Quick accessibility fix with jQuery

IE 7 has inherited the IE 6 problem with keyboard navigation and inline anchors. The otherwise time consuming fix was made simple with little a JavaScript – made even easier with jQuery. JavaScript to improve accessibility! Who would have thought…

The accessibility problem

By using a keyboard I mean tapping the tab key to move from link to link through a web page. This method works well to get until you want to skip some of the content by following a link to an anchor that is within the content of the page. The page will scroll down appropriately to the location of the anchor, but tapping tab once more to keep moving doesn’t always do what you may expect. Instead of moving the focus to the next link after the anchor it will move to a different link somewhere near the top of the page – often scrolling the page back up without regard for where you thought you were at in the page. This is disorienting to me – imagine what it is like for someone reliant on a screen reader to tell them what is happening on the screen!

Two kinds of anchor

The true nature of this problem seems to be obscured by the complexity of it’s triggers. Rather than attempt to figure it out definitively I’ll just stick to the problem I was experiencing. There are two kinds of destinations for same page anchors in my project:

The workaround

To cut a longer story short you can fix it by wrapping a span around each inline anchor;

<span class='anchor'><a id='contentsection'></a></span>

and add a line to your CSS:

.anchor {display:absolute;}

Markup baggage

Unfortunately the site I am working on has many hundreds of these anchors peppered through it’s content. Each one has been individually inserted by our client with the link tool sported by WYSIWYG toolbar of the site’s CMS. Even if we hacked the code of the toolbar to change the mark-up it produced when inserting anchors. It would be necessary to reinsert every one.

Using jQuery to add the markup

I was considering pestering one of our developers to do a bit of database search and replace monkeying when I realised how easy it would be to add the extra code with some jQuery driven JavaScript.

If you are like me – HTML and CSS savvy, but not quite up with the pack in the JavaScript department – jQuery is the shit when it comes to DOM scripting JavaScript libraries. I hope this little example helps communicate my enthusiasm for it.

The code

    $("a[@id]").not("[@href]").wrap("<span class='anchor'></span>");

That’s it! With the (pleasantly trim) jQuery library loaded, this script will find all the anchors in the page that have an id but no href and enclose each of them in a span with a class.

Links in the chain

To the uninitiated the code above will look arcane. Broken down it’s simple.

  1. This code ensures that any functions it contains are not fired until the DOM is ready – generally well before all the content (especially images) of the page is loaded.

  2. Firstly I need to specify which elements in the document I wish to modify. Let’s start with the most basic expression before narrowing it down. This tells jQuery (represented by the ‘$’) to find every <a> in the document. Just as in CSS where a{}; refers to every <a>.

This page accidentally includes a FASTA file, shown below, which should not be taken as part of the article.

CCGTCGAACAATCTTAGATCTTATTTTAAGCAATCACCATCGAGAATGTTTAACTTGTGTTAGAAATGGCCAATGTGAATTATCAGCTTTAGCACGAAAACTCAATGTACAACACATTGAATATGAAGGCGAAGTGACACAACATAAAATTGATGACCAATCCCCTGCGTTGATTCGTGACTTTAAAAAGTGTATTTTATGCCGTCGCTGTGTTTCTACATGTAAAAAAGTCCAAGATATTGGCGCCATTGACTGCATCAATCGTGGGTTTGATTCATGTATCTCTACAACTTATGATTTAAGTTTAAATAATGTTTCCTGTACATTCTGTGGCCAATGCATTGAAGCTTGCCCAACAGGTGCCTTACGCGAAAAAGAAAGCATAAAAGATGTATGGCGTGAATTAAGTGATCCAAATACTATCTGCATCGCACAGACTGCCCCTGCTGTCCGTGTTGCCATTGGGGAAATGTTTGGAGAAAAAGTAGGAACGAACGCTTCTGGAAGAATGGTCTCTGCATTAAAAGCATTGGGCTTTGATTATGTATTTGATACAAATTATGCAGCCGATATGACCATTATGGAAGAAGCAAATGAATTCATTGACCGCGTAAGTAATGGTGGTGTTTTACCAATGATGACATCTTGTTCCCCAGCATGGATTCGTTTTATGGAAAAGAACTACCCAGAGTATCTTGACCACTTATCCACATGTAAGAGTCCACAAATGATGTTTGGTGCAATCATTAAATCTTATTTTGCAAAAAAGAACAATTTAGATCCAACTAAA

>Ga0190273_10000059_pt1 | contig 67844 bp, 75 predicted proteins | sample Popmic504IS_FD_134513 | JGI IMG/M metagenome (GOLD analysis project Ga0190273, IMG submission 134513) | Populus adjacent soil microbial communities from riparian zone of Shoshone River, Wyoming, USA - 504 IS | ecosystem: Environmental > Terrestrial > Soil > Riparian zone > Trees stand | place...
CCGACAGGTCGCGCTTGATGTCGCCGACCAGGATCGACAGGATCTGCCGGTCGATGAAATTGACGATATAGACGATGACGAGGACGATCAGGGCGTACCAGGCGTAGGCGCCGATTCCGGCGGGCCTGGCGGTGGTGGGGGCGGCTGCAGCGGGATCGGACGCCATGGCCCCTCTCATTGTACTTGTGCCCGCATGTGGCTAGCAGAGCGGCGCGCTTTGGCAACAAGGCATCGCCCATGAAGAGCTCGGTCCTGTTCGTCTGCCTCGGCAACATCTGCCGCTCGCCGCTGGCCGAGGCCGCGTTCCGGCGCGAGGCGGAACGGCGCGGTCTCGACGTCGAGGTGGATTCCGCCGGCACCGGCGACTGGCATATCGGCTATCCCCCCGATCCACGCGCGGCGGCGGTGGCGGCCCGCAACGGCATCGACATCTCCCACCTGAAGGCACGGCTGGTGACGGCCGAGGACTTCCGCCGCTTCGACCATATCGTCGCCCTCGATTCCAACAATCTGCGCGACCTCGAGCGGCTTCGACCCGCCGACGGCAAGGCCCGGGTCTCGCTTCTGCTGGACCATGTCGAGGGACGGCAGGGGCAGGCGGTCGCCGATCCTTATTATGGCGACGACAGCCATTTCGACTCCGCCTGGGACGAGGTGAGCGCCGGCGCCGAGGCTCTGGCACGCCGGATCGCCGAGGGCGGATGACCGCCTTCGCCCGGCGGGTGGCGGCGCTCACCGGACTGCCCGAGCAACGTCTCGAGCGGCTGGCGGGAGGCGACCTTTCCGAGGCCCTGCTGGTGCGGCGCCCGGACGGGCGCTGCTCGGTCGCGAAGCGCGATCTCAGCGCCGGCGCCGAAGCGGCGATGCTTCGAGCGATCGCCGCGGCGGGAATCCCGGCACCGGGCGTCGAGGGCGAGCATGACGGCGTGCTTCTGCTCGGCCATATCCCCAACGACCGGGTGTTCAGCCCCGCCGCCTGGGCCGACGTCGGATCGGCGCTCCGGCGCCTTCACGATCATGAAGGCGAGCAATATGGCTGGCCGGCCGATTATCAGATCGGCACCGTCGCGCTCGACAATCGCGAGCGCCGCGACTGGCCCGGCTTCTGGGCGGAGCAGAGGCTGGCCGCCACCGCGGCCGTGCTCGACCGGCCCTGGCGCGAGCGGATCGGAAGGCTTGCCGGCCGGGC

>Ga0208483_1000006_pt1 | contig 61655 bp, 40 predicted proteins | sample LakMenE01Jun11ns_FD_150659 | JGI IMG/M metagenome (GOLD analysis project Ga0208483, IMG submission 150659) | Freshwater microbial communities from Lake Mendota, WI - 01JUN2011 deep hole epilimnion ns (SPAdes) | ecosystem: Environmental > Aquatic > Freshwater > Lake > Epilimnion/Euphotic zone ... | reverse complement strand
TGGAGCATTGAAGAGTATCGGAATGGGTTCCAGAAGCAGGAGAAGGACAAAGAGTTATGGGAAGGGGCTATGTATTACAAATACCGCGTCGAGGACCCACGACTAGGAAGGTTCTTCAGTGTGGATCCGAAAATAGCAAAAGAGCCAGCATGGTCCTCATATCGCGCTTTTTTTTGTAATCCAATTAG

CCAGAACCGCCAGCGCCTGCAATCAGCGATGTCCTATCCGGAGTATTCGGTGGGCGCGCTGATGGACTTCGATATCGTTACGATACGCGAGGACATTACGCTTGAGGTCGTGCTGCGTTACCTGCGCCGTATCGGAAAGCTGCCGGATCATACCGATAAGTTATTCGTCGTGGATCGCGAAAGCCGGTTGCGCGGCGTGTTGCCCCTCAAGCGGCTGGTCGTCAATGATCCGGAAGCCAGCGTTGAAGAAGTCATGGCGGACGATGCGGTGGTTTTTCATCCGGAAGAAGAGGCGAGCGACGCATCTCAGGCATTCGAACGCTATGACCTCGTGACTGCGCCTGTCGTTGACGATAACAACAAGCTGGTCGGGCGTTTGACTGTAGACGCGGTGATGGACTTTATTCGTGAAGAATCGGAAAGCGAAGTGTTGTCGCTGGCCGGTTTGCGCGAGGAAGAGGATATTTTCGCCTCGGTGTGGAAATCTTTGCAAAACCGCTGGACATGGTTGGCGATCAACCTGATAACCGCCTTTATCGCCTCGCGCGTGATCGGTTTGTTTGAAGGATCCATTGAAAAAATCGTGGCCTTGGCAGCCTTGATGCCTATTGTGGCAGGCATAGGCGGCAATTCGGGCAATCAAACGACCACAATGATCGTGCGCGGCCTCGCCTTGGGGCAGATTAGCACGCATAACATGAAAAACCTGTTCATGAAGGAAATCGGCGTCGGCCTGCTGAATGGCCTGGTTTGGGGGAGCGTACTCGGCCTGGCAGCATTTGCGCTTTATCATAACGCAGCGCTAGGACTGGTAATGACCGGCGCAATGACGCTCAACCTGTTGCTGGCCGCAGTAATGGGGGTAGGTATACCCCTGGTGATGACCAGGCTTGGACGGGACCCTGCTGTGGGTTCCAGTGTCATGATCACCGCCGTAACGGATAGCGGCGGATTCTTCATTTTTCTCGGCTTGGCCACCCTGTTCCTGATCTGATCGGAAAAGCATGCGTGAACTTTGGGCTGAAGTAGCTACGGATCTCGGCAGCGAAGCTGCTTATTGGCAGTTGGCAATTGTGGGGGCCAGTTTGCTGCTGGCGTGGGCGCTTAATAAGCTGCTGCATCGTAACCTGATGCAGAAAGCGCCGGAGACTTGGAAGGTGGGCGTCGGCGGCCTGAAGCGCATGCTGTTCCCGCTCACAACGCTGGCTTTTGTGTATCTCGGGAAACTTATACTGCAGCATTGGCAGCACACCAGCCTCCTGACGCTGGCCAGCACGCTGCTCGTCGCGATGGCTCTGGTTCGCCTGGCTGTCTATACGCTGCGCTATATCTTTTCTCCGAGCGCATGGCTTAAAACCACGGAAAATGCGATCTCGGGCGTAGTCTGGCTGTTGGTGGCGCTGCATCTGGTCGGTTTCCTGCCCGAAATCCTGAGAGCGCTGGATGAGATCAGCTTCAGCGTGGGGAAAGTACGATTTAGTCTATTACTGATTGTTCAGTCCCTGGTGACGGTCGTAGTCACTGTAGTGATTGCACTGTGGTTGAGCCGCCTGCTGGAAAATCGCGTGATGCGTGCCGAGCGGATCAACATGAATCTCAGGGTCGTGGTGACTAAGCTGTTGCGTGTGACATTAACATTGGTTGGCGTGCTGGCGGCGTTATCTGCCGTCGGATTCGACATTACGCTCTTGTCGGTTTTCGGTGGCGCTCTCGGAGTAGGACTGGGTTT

3. With a ‘selector’ defined I can simply add to the chain to manipulate each of those elements. This will add a span around every <a>:

        $("a").wrap("<span class='anchor'></span>");
  4. Of course I don’t want to do that! This would do crazy things to the regular links in my page. To discriminate between the links and anchors I need to be more specific.

    My anchors each have an id assigned which I’m pretty sure the regular navigation links don’t have. So I can use that to refine the selector expression for jQuery. Adding the square brackets immediately after the ‘a’ in the expression provides a context to check something about this element in particular. Inside which, the @ refers to an attribute of that element, in this case it’s id attribute. All up a[@id] selects every <a> with any id:

        $("a[@id]").wrap("<span class='anchor'></span>");
  5. Now my list of <a> elements in the page only includes those that have an id. I’m pretty sure I don’t have any regular links with ids… To be absolutely sure it would be a good idea to remove all the elements from this list that have a href.

    This isn’t done by further refining the expression like I have done so far. Instead I am adding a not() to the chain – between the $() and the wrap(). This whittles down the list of elements found by the initial expression – removing any that match this further check before the list is passed along down the chain for ‘wrapping’. The ‘not’ expression should look familiar now – except this time we are checking for href instead of id. Also notice there is no need to include the a in this expression. The list of elements is already limited to those that have passed the first test:

        $("a[@id]").not("[@href]").wrap("<span class='anchor'></span>");

Perhaps my explanation has puzzled your curiosity sufficiently to look at jQuery for yourself. Check out the official site. It has excellent documentation and astounding plugins. Even AJAX looks easy with jQuery!

Medicine. but not a cure

This coding cleverness doesn’t resolve the keyboard navigation problem for those of us unlucky enough to need to use Internet Explorer without JavaScript. Nor does it solve the same problem for Safari users – with or without JavaScript! Misuse has earned JavaScript a bad reputation when it comes to web accessibility. I hope this does a little to demonstrate it can be a power for good too.

Further thoughts

21 November 2006

Seems this script breaks some anchors altogether in IE 6. So much for enhancing accessibility! I’ll be sure to post something here when I get to the bottom of it.